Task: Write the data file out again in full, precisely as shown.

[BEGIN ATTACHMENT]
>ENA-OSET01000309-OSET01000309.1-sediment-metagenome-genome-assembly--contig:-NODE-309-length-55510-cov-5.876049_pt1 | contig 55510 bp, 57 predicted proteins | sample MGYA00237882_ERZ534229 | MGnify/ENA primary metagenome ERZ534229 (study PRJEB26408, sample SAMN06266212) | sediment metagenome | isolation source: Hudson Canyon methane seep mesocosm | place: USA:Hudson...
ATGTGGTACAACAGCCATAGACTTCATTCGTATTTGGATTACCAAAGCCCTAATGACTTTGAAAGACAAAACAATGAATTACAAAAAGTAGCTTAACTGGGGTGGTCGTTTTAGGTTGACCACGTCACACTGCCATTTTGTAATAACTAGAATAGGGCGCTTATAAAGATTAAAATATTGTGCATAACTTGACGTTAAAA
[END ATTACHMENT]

>ENA-OSET01000309-OSET01000309.1-sediment-metagenome-genome-assembly--contig:-NODE-309-length-55510-cov-5.876049_pt1 | contig 55510 bp, 57 predicted proteins | sample MGYA00237882_ERZ534229 | MGnify/ENA primary metagenome ERZ534229 (study PRJEB26408, sample SAMN06266212) | sediment metagenome | isolation source: Hudson Canyon methane seep mesocosm | place: USA:Hudson...
ATGTGGTACAACAGCCATAGACTTCATTCGTATTTGGATTACCAAAGCCCTAATGACTTTGAAAGACAAAACAATGAATTACAAAAAGTAGCTTAACTGGGGTGGTCGTTTTAGGTTGACCACGTCACACTGCCATTTTGTAATAACTAGAATAGGGCGCTTATAAAGATTAAAATATTGTGCATAACTTGACGTTAAAA